MSU scientists: 'diamond technology' proven to eliminate PFAS in wastewater
Scientists at Michigan State University and the Fraunhofer Center Fraunhofer Center for Coatings and Diamond Technologies say they have created a viable solution to eliminate polyfluoroalkyl chemicals, widely known as PFAS in wastewater. If proven to work on a large scale, the discovery could be groundbreaking, as 1.5 million Michigan residents are currently being affected by PFAS contamination, that’s according to the Michigan Environmental Council. And PFAS, due to its fluorine-carbon bonds are so difficult to break down, that scientists have dubbed the toxic substance as the “forever chemical.”
However a team of researchers at MSU/Fraunhofer claim a new process breaks down the contaminants’ formidable molecular bonds, cleaning the water while systematically destroying the PFAS compounds. It’s a process known as ‘diamond technology’ as Dr. Cory Rusinek, an electrochemist at the Fraunhofer Center explains.
“It is not really a diamond, where as you think of a gemstone,” Rusinek said. “But for this application it is what we call poly-crystalline diamonds. So it is actually tens of thousands if not hundreds of thousands of individual diamond crystal brains. And it is really that structure, that carbon bonding structure, that makes it so rigid that it can really stand up to the voltage or the current that you need to destroy PFAS in a wastewater sample.”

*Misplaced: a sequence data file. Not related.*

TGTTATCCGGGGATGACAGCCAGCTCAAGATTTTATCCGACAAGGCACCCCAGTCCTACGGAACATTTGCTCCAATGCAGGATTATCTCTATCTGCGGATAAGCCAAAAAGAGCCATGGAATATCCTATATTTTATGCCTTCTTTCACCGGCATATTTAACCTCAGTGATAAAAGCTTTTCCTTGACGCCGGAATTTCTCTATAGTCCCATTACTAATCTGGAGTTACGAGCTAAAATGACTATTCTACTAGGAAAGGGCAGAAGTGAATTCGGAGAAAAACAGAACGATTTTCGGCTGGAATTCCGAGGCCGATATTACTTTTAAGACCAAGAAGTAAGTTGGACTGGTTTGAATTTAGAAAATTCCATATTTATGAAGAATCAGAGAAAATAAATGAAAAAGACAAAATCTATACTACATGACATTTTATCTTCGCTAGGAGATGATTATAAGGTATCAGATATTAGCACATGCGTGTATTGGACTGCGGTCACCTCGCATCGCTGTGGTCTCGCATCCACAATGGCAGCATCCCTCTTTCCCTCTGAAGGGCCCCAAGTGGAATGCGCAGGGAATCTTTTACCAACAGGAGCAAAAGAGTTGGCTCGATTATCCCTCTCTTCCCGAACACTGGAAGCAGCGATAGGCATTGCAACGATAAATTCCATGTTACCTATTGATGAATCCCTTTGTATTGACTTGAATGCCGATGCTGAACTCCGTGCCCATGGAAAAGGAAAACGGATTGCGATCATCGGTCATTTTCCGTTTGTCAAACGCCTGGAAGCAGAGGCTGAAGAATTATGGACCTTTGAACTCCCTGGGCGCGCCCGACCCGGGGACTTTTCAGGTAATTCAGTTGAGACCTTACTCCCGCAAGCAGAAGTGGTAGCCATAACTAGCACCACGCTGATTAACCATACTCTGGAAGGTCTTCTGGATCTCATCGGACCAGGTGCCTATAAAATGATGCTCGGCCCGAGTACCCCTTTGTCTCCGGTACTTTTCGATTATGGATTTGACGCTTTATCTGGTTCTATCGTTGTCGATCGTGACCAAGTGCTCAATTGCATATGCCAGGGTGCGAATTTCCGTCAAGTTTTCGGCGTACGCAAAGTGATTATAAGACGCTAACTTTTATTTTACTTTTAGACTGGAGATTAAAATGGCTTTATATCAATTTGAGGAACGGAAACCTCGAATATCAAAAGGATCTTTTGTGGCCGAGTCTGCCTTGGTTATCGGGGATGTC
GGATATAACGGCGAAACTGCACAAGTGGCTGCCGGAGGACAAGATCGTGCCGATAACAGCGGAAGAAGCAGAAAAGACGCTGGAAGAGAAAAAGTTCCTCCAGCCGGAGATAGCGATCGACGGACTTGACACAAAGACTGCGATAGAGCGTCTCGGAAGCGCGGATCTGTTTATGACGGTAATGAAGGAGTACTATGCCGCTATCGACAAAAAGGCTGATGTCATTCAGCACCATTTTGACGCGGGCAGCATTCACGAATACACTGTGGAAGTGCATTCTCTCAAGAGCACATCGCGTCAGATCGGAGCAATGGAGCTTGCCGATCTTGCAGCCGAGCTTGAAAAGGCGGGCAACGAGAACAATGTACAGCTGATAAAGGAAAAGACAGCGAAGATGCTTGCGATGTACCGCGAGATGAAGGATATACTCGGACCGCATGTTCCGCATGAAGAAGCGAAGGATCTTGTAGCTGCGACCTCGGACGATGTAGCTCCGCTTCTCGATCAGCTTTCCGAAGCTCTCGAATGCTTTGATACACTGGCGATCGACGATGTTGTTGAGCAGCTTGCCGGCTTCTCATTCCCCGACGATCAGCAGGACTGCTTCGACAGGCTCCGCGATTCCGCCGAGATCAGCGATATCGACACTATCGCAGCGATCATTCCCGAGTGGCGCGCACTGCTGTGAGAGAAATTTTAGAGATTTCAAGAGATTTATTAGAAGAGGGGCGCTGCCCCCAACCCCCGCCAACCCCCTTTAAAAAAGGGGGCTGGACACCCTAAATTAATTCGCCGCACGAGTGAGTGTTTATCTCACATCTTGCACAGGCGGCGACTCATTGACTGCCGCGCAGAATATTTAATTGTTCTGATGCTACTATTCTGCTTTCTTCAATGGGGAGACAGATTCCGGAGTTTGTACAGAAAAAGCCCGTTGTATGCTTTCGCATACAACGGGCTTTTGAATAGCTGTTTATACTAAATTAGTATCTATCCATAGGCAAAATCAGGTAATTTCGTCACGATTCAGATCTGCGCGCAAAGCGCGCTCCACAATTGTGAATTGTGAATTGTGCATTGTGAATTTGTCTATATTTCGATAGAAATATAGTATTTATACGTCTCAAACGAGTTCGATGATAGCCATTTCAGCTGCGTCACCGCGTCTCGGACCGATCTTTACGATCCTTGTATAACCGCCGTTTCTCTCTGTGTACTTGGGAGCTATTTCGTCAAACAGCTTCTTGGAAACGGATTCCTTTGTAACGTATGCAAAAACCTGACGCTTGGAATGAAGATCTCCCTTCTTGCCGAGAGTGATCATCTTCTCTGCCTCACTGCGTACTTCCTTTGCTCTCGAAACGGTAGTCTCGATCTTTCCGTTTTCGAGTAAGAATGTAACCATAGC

The way it works is this: the diamonds breaks down the PFAS compound, transforming it from a hazardous material to carbon dioxide, water and fluoride.
While success has been made in the lab, Dr. Rusinek says, the next step is a pilot-scale investigation.
“Really what we are trying to do is take to a next scale to prove it is feasible to scale up a larger volume that can be taken to industry and used.”
Depending on its success and other advances, Rusinek says this process could eventually become a complementary component of a municipal drinking water system.